Hit the Lights

An inside look at how Hit The Lights, one of Jacksonville’s newest full-service production studios, flipped the switch during 2020.

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If you were a regular at shows before the pandemic, you’ve probably experienced the sensory feast that is a show by Hit the Lights Productions. The production company worked mainly out of Mavericks for the first couple of years, and through the waves of the Landing closing, and 2020, turned into a one-stop-shop for artists from building records to rehearsing them to performing them live.

Rob York is the mastermind behind the operation, which started as a lighting company (thus the name Hit the Lights.) His career in lighting design started at a teen club when he was 15 years old, and he’s known in the scene for his technical precision, strobe lights and pyrotechnics. 

“It was supposed to be strictly a lighting company. A buddy of mine instilled some trust into me and said, ‘I’ve got all this sound equipment! Hey, what do you think about buying a stage?’”

“OK,” York said with a shrug. “So Hit the Lights became Hit the Lights Productions. We became everything, and now we’re a studio, now we’re rehearsal stages.”

York worked at Mavericks for 14 years, running the lighting and DJ booth. Here, he was introduced to Matt Petersen, who worked in carpentry and stage assistance. John Shellman, who was introduced by a mutual friend, came onboard to work the sound board.

Shellman had a background in R&B, soul, funk and gospel music but had never worked with the country and rock music that Mavericks was known for. “The approach was a lot different to what I was used to hearing. So I had to train my ear to listen to those genres and hone in on the skills,” said Shellman. “I told myself every day, I gotta get better, I gotta get better. And I did it every day.”

York had been the production manager at the Jacksonville Landing for just a day shy of a year when it was shut down. This gave him, Shellman and Petersen the opportunity to move forward full-force with Hit the Lights Productions. Within months, they moved into a larger space with five times the overhead and got to work. 

By the end of 2019, they were working big shows nonstop and gearing up for a busy 2020. As they packed up for a tour with Dire Straits in mid-March, they got a call saying that the tour was cancelled. The state shut down the following week.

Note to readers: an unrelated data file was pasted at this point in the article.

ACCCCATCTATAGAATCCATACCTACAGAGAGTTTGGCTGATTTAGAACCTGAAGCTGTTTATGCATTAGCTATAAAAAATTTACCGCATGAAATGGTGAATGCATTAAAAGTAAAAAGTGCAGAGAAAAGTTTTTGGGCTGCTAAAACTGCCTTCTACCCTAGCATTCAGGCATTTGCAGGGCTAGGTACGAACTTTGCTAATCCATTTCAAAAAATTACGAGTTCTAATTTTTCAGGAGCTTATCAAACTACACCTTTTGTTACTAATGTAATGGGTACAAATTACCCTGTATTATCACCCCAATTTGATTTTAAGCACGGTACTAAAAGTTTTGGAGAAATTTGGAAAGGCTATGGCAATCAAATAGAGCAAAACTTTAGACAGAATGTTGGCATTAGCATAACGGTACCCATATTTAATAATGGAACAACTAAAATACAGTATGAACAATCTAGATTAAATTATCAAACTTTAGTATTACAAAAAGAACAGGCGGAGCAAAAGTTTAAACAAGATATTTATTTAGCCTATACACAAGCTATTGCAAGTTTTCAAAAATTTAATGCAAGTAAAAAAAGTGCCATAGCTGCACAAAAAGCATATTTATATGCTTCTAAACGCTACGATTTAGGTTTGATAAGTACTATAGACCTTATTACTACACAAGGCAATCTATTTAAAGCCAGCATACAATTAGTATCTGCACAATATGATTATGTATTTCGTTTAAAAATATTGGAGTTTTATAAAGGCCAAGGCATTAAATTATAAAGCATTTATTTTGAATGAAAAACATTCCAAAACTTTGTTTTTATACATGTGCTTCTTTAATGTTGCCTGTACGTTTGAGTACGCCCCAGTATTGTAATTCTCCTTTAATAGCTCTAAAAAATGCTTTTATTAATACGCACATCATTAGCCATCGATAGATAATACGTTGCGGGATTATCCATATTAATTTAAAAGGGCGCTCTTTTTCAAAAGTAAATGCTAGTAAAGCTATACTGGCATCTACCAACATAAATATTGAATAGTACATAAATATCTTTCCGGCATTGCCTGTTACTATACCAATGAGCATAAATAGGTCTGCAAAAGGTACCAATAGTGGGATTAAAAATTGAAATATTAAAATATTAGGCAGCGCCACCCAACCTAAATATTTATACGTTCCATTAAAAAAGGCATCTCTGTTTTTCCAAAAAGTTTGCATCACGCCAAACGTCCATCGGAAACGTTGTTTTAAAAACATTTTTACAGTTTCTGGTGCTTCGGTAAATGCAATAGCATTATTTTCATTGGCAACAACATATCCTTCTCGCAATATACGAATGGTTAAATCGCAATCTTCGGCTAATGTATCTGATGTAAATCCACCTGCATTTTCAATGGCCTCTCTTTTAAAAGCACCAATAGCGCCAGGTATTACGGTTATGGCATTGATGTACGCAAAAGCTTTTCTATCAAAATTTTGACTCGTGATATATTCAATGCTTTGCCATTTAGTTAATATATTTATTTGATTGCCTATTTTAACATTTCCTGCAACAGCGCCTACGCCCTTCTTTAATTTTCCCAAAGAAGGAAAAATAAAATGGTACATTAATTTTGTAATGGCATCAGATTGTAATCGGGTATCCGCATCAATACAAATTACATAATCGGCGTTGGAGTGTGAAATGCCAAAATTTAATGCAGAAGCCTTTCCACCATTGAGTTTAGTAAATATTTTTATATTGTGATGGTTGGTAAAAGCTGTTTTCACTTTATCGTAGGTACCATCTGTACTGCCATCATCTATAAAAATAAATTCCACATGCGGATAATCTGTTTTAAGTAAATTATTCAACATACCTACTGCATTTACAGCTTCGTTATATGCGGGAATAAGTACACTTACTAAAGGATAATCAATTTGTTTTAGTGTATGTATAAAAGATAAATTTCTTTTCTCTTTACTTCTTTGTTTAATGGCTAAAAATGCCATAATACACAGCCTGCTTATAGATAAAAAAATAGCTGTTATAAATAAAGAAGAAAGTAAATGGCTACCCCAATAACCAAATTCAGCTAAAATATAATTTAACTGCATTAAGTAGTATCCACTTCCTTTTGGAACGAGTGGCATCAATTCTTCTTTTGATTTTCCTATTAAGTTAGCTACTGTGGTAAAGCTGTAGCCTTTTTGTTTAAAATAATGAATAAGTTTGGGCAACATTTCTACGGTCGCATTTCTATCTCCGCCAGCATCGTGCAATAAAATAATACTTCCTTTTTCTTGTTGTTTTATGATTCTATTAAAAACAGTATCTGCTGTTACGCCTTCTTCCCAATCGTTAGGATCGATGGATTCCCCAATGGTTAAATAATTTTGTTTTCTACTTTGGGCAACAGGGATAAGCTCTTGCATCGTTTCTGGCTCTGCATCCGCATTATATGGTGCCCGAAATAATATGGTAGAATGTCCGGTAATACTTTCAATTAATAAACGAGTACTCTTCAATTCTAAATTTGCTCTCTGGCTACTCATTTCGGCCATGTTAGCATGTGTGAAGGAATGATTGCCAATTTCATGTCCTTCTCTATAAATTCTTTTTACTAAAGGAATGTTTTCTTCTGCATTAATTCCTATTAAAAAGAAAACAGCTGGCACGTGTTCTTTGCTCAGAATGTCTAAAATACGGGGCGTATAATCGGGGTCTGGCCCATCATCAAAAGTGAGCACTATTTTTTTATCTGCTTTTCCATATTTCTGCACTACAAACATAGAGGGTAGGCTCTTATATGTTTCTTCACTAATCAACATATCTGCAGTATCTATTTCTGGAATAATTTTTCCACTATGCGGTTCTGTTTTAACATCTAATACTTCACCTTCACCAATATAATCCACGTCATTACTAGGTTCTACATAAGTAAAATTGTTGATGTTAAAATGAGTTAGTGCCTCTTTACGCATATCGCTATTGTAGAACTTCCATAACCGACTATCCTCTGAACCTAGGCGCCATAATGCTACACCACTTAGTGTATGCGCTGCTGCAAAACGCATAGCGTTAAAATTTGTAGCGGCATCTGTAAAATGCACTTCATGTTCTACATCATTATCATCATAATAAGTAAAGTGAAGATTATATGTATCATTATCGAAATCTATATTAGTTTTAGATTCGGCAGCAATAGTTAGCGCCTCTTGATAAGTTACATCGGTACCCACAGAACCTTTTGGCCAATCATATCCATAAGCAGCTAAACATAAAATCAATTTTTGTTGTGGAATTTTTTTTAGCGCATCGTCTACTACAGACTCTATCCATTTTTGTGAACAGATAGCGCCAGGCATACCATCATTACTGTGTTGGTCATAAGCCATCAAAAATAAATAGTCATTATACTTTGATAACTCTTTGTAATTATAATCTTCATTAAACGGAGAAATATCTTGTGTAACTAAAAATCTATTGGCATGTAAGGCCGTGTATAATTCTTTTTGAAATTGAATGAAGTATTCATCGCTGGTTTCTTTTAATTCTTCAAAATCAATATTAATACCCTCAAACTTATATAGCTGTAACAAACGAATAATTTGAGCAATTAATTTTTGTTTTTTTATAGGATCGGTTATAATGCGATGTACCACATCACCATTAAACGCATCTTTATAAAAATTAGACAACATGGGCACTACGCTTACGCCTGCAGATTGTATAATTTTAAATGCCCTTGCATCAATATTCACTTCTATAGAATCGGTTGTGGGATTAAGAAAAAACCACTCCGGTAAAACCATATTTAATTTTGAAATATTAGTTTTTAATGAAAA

“Not only did we lose our big, giant gigs, all of our outdoor festivals and venues, we lost all of our small bar gigs, our local stuff—we lost everything,” said York. “It was a come-to-Jesus moment with John and I. We’re like, what are we gonna do about this, how are we gonna fix this, how are we gonna stay afloat with no shows?”

And the studio was born. They worked their way into the summer, converting their warehouse space into a studio and rehearsal rooms. Petersen built the place up from scratch. “The table, the studio, the countertops, all of that in there. Rob and I designed it, and I put it from paper to physical,” he said.

Once the buildout was done, the team reached out to bands they had worked with in the past, seeing if they would be interested in working in the new production studio. “We told them, ‘you know us from the live scene, and if you put your trust in us going this route, we’re here for you,’” said York. “The response was unreal.”

Before long, the warehouse space had become a studio, fully-equipped with rehearsal rooms, set up to each band’s preference. They were hosting artists for livestreams three times a week, opening a virtual platform for those who weren’t able to perform at bars and venues because of the pandemic. They built a lounge for guests to take breaks from the chaos of recording and rehearsing. Bands of every genre came through to mix and master their records with Shellman, who opened the opportunity for them to learn the systems and programs.

“This wasn’t planned by any means,” he said, “This was a, ‘hey, 2020 just took all of our shows so what are we gonna do, guys?’ But now I’m glad we did because it’s opened so many different avenues and so many different artists that we would have never met in the live scene now know about us. They love coming here. They love hanging out with us.”

The studio space is full of laughter in a light, close-knit environment. Shellman said, “We want everyone to come in here and feel like home. Especially the local scene. Be here for them, be able to provide whatever we can, whether it’s recording, live tracking, marketing, anything for their shows, we try to be there for them.”

“When we go out on the show we already know what your expectations are, what you want, what you need,” Petersen said of the full-service nature of Hit the Lights Productions. 

The company has been especially busy recently as shows and events opened back up in the state. The team has now built relationships with artists that they hadn’t known from the live scene, and they’re looking forward to working on shows with them.

“It’s become a labor of love, and it’s unreal to see what’s progressed over the last year,” said York.

Studio time at Hit the Lights Productions is $60 an hour and mastering is $150. Rehearsal rooms run from $20-$50 an hour.

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